See Beneath the Waves with the Gresham Yacht Design Hydrosphere

Designed to deploy beneath a vessel’s hull, this phenomenal concept gives passengers a look at life under the sea from the comfort of their own superyacht. The post See Beneath the Waves with the Gresham Yacht Design Hydrosphere appeared first on LUXUO.

See Beneath the Waves with the Gresham Yacht Design Hydrosphere

The appeal of owning a yacht has always been the owner’s ability to enjoy the high life above the waves. However, yacht owners will soon be able to venture into the diverse and mysterious environment beneath the waves, without ever having to leave the comforts of their luxury superyachts. Enter Gresham Yacht Design’s awe-inspiring new concept dubbed the Hydrosphere.

The Hydrosphere is a concept underwater viewing platform conceptualised by the British yacht design studio and is meant to offer owners the ability to immerse themselves in the vast ecosystem hidden beneath the waves. Getting a glimpse into the ocean’s depths has always entranced luxury yacht owners but the only way to do so has been through the use of submersibles. The problem with using submersibles is that they require a bit of technical skill to be able to operate safely. Not to mention the fact that they take a while to get ready for deployment and requires passengers to leave the safety and comfort of the yacht.

To offer a more convenient and accessible way for yacht owners to immerse themselves in the underwater world, Steve Gresham, Founder and Principal Designer at Gresham Yacht Design explains how they came up with the idea for this innovative concept.

“We know all too well from our clients that getting into the ocean in a submersible takes an hour or two, by which time the reason to go and explore has passed you by. The Hydrosphere is the solution to this problem and prevents important moments from being missed,” Gresham says. “The best thing about the Hydrosphere is that it can be operated very quickly and easily.”

The Hydrosphere was reportedly inspired by the OceanXplorer, OceanX’s cutting edge exploration vessel which Gresham Yacht Designs had a hand in developing. The aforementioned vessel was built to help researchers go where no ship had been able to before, allowing the exploration of some of the Earth’s most inaccessible areas and the enhanced understanding of the world’s oceans.

At this point, the Hydrosphere is still just a concept and few details have been released regarding its specifications. Gresham Yacht Design has however uploaded a wonderfully done concept video on their website.

According to the studio’s website, the Hydrosphere will be able to deploy within minutes at the push of a button and accommodate up to seven guests at a time. This combined with it’s 360-degree field of view and onboard lighting will allow passengers to marvel at the beauty and diversity of life found under the sea at any time. It can even be deployed and operated while the vessel is underway at a maximum speed of two knots, giving yacht owners the ability to follow schools of marine life as they wander ocean’s vast expanse.

With any form of undersea exploration, safety is paramount. Gresham Yacht Design ensures this with a pressure shell which extends through the yacht’s hull and placing the entrance to the Hydrosphere’s stairs above the waterline. This provides guests with safe conditions for entry and exit. When not deployed, the Hydrosphere sits within the hull, above the waterline and protected by an external hatch.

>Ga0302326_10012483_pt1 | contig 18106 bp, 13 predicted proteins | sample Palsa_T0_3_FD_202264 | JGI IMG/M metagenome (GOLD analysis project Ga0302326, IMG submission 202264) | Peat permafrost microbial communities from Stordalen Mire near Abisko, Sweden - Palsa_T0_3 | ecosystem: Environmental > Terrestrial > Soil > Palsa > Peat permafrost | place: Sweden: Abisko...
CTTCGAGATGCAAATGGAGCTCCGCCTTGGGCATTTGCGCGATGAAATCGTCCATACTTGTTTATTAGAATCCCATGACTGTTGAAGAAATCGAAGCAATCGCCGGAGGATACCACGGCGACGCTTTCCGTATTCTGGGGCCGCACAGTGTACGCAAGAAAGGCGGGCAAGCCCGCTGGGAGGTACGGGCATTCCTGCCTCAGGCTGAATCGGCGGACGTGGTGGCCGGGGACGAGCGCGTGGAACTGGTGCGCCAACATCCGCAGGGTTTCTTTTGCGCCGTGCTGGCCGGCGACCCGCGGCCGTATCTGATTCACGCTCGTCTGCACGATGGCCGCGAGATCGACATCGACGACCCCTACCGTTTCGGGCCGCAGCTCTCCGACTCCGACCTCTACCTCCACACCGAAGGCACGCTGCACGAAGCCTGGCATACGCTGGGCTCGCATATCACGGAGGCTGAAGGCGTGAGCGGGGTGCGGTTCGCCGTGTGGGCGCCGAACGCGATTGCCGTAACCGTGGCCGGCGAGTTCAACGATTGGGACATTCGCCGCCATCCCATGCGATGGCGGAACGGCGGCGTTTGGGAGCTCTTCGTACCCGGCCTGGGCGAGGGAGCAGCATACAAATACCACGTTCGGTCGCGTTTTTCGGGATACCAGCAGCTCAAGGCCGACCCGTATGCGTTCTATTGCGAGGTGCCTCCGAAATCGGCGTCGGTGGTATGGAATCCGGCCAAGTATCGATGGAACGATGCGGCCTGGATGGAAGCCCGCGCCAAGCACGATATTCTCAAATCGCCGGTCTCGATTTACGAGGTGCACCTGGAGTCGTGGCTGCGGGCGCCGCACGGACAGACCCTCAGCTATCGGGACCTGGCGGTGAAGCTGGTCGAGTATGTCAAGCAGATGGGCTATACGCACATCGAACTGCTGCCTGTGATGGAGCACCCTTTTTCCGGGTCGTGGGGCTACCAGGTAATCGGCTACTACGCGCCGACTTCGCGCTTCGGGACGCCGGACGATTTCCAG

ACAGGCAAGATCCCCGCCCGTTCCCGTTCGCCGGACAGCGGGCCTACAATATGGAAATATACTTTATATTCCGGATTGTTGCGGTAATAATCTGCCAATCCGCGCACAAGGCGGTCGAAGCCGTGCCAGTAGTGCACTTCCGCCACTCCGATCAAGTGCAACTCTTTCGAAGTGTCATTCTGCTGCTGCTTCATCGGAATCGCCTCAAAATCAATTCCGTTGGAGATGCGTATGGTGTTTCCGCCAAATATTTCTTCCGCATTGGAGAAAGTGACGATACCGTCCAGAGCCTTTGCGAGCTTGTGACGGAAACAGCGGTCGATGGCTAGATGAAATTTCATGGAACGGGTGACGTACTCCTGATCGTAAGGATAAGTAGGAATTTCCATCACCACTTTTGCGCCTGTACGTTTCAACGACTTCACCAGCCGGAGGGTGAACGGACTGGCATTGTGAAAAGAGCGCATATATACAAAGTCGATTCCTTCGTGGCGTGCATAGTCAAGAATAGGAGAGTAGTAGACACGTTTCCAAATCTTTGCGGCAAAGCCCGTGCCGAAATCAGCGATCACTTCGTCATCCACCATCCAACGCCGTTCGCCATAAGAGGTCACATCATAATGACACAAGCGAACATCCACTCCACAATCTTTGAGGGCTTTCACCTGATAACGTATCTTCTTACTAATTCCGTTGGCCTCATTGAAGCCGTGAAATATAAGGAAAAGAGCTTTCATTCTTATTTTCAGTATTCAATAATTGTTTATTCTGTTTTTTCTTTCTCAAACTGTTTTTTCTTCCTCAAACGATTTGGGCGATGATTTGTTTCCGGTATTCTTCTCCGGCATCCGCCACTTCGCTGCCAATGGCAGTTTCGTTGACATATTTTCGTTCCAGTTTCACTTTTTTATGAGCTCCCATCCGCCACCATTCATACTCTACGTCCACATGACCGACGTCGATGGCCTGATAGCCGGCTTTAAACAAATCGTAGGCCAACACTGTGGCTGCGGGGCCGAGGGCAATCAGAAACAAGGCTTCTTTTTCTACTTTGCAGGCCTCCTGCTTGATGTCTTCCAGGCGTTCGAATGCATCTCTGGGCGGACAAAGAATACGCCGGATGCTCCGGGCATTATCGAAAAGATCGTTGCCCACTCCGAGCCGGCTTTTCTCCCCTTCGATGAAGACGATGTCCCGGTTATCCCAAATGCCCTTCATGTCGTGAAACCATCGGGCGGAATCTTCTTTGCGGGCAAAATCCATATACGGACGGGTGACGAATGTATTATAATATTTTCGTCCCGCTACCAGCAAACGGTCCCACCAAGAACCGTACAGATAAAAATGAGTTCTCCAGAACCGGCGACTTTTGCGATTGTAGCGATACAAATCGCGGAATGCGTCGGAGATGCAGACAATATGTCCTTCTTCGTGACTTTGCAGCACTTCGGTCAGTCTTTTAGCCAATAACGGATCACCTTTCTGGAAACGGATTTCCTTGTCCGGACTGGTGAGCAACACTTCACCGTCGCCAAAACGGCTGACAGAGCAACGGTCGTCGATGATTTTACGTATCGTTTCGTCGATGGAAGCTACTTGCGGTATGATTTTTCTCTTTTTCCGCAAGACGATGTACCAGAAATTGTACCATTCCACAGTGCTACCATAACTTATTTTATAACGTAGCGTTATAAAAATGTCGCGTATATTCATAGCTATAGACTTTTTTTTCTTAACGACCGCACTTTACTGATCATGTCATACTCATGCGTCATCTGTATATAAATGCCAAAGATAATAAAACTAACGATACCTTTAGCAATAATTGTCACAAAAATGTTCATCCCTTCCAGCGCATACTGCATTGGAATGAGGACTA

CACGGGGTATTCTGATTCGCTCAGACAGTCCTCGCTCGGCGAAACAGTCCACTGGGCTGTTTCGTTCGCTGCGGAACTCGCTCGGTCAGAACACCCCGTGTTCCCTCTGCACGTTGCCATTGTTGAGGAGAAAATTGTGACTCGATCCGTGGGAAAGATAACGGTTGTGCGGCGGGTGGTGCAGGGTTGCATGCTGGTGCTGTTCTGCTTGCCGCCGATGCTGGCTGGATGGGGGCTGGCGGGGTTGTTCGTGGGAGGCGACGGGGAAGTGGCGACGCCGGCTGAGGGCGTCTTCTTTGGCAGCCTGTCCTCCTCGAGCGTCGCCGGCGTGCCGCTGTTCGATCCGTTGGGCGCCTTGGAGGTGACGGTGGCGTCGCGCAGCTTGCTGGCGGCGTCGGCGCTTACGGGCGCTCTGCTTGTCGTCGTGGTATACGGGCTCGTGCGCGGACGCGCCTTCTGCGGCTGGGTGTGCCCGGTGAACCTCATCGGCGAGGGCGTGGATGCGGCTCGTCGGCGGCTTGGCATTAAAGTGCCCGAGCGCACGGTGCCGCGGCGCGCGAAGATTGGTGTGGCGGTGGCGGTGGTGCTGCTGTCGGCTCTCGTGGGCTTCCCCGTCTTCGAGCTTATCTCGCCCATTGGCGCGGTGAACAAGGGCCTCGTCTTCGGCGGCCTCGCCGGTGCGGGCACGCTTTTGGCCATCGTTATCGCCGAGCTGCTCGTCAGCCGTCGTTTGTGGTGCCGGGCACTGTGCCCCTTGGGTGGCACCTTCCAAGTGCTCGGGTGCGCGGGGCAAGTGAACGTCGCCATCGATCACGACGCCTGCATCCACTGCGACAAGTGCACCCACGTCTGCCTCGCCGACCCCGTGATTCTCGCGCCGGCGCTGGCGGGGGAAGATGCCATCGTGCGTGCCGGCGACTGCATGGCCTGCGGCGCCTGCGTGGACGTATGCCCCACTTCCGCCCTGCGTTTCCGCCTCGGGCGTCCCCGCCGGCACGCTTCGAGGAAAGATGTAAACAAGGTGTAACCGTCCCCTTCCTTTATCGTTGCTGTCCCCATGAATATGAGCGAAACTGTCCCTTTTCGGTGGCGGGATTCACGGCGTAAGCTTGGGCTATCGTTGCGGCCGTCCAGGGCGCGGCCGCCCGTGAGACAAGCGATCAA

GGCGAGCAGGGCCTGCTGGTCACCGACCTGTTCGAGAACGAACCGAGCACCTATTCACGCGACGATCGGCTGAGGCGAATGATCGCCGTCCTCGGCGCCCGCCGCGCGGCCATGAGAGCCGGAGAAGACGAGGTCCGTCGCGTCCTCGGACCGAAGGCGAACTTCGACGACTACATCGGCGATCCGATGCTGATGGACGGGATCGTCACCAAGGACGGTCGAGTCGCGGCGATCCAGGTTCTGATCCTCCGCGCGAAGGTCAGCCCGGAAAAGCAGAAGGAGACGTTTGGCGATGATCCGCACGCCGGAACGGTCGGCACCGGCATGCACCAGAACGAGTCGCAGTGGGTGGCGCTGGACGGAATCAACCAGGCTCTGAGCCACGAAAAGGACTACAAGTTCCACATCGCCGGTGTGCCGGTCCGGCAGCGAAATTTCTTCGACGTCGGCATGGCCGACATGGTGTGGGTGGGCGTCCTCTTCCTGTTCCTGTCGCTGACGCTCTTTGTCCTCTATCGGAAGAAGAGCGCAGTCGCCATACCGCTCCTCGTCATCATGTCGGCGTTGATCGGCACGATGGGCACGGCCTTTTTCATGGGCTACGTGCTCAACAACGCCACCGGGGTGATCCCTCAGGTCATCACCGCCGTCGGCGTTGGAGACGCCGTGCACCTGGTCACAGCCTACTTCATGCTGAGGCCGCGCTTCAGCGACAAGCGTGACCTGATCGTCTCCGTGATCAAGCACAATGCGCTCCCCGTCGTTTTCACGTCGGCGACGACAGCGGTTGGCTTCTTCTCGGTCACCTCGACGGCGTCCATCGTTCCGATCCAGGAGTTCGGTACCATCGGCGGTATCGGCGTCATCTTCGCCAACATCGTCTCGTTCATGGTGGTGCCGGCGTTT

There has already been great interest in the Hydrosphere as an additional feature for luxury yachts. The technical skill and intricacies of such a design mean that the ideal way method of execution would be to add it during construction of new vessels which are at east 90-metres in length. Gresham does not however, discount the idea of retrofitting the Hydrosphere to an existing vessel.

For more information on the Hydrosphere, head over to Gresham Yacht Design’s website.

All images courtesy of Gresham Yacht Design.

The post See Beneath the Waves with the Gresham Yacht Design Hydrosphere appeared first on LUXUO.

Source : Luxuo More   

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2021 Mag Bay Yachts 42 Hardtop

Mag Bay Yachts 42 Hardtop harkens back to the Cabo Yachts brand that these builders founded.

2021 Mag Bay Yachts 42 Hardtop

The Mag Bay Yachts 42 Hardtop easily slices through chop. (Courtesy Mag Bay Yachts/)

Overview

The lineage behind Mag Bay Yachts has coursed through three decades of sport-fishing boat history. The family that founded this brand—Mike and Barrett Howarth—also lays claim, along with Henry Mohrschladt, to the launch of the vaunted Cabo Yachts in 1991.

With the introduction of the Mag Bay 42, the Howarths reignited the spirit of Cabo Yachts, not in name, but by incorporating marine technologies that make the Mag Bay 42 an even better offshore fishing boat than the original Cabos.

“I call it a boat of details,” Barrett says. “We focus on building everything, even the smallest items, to the highest craftsmanship standards possible.” Indeed, I could not help but think of the quality of the early Cabos while examining the Mag Bay’s flawless bilge rigging, a specially designed compartment for the washdown spigots and shower hoses, and another that hides long-handled items such as deck brushes, boat hooks and gaffs.

This boat comes in two versions: an open sport express or with an integrated hardtop like the one I tested. The hardtop is supported entirely by the windshield frame structure, with the aft portion cantilevering over the cockpit for a sleek appearance. A retractable sunroof ushers in fresh air. A rack of 10 rod holders lined the aft edge on my tester.

Interior and Accessories

On the bridge deck, I discovered an L-shaped settee that stretches across the aft bulkhead and extends forward on the port side. A tackle center occupies the starboard side, with cabinets, drawers, spool racks, shelves and tackle boxes to stow a plethora of lures, leader material, terminal tackle and rigging tools. It also houses an ice maker.